Guest Contribution by Casey/Clementine Griffin

Hello friends and beloveds, I hope these short days are kind to you, and that we are all enjoying the end of the year festivities- peppermint candies, time spent with loved ones as close as is safe, and of course, our individual Spotify Wrappeds. Now, if you run in the same circles that I do, you will have also seen another playlist created and dispersed by Spotify: their Queercore playlist.

Now, even just the title of it gave me pause from the beginning, with the history and context of queercore and queer culture being what it is, combined with Spotify’s corporate and exploitative nature. It came out that the original creator of the Spotify Wrapped concept was an intern at the time of creation and while was paid for her work, had not received any recognition up until her breaking the news earlier this year. 

Her work is incredible and if you would like to see more of it you can find her on twitter @whateverjewel or her website You can also learn more about her situation and the context surrounding it in this article for Refinery29 by Whizy Kim.

With this in mind, I hope that my initial reluctance for this playlist becomes a little more understandable. However, I looked into it more- into the songs on the playlist themselves and the creation of it.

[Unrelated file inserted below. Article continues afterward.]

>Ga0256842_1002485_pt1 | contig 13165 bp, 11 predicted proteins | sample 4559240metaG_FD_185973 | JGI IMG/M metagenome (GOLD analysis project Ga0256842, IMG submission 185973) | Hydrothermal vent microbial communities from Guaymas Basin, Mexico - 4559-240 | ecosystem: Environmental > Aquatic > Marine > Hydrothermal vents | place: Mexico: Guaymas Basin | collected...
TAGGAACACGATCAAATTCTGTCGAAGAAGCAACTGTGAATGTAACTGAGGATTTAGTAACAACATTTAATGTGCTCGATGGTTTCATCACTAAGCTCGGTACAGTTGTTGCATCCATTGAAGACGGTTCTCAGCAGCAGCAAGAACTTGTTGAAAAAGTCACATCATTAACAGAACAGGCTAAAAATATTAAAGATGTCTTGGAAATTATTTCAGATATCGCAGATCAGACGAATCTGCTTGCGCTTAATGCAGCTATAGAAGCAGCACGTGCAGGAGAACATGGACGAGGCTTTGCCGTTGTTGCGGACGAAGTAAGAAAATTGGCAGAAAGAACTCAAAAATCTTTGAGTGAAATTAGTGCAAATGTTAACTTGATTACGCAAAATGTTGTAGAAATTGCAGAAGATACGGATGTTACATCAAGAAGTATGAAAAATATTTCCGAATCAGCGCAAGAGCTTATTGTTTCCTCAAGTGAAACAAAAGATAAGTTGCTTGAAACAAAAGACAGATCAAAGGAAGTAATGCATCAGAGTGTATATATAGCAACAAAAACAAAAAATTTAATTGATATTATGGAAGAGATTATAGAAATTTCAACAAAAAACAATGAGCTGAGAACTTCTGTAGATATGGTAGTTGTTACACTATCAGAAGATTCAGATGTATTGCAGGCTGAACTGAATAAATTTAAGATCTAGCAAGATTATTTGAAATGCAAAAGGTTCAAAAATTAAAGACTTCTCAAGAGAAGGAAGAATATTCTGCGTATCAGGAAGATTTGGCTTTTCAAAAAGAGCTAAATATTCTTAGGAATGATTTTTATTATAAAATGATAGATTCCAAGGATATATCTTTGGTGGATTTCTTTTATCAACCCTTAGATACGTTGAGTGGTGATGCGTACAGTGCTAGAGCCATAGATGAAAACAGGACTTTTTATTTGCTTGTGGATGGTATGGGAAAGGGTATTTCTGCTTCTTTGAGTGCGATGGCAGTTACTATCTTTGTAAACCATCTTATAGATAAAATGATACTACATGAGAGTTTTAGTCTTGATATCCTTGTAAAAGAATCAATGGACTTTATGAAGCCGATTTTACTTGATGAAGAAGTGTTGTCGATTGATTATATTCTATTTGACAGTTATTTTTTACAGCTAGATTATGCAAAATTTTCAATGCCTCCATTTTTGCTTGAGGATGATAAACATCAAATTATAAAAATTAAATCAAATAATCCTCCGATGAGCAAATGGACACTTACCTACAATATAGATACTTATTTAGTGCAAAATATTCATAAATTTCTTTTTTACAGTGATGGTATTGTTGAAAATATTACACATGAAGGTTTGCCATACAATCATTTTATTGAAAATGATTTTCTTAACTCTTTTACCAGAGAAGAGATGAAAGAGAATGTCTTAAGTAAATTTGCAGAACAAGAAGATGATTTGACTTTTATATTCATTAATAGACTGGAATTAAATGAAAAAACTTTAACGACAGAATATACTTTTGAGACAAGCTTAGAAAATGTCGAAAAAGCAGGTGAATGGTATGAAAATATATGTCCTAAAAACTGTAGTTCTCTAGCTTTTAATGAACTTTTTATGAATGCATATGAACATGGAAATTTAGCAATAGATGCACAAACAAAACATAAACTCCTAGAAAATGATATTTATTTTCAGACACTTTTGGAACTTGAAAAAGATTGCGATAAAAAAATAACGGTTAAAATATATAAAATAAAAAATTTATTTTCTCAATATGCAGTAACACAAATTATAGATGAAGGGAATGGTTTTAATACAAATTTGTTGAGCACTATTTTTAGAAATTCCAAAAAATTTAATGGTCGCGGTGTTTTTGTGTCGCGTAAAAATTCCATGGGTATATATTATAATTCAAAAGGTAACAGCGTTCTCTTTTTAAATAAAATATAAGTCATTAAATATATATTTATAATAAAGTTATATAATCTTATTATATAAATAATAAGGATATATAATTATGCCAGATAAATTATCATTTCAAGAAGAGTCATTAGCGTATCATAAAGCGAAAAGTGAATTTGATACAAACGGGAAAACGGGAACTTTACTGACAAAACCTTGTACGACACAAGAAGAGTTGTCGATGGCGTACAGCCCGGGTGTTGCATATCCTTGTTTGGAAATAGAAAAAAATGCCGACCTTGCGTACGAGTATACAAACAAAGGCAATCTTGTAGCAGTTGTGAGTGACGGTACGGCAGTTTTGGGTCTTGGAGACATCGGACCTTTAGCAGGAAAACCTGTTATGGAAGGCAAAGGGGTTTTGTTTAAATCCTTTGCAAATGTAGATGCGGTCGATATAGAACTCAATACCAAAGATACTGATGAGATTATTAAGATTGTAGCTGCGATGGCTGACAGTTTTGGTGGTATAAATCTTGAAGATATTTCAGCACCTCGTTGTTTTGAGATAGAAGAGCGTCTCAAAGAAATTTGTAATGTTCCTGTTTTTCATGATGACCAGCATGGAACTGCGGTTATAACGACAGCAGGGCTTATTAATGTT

First, though, I would like to give some context on the meaning of queercore and queer culture in general. Queer culture, to be general, is revolutionary, anticapitalist, and firmly against the standards that queer people have been put up against. There’s a common saying “Not Gay as in Happy, but Queer as in Fuck You”, which I think really shows the point of queerness as a concept. Throughout the history of the US, and other western cultures there has been a push towards assimilation of LGBT+ and Queer people into Cis-Het culture. We see this with our representation in the media- only skinny white “palatable” gays are allowed to be known and praised- think Ellen DeGeneres, or Simon of Love, Simon. That’s also only taking into account the pressures put on cis gay people, the pressure is increased exponentially on trans people, especially trans women, and especially tran women of color. This pressure to assimilate and become something familiar and comfortable to the general population with the reward of acceptance is a lie. Queer culture comes out of the acknowledgment and refusal of that lie. It’s the refusal to have our culture which has come out of oppression, be extinguished; it’s the veneration of those of us who hold onto and live our history- our butches and femmes, our trans elders and all of those we’ve lost. Queercore, as a genre is absolutely in that fold of creation. The music tends towards the punk side of things, the vibes towards the gritty and beauty of our ugliness.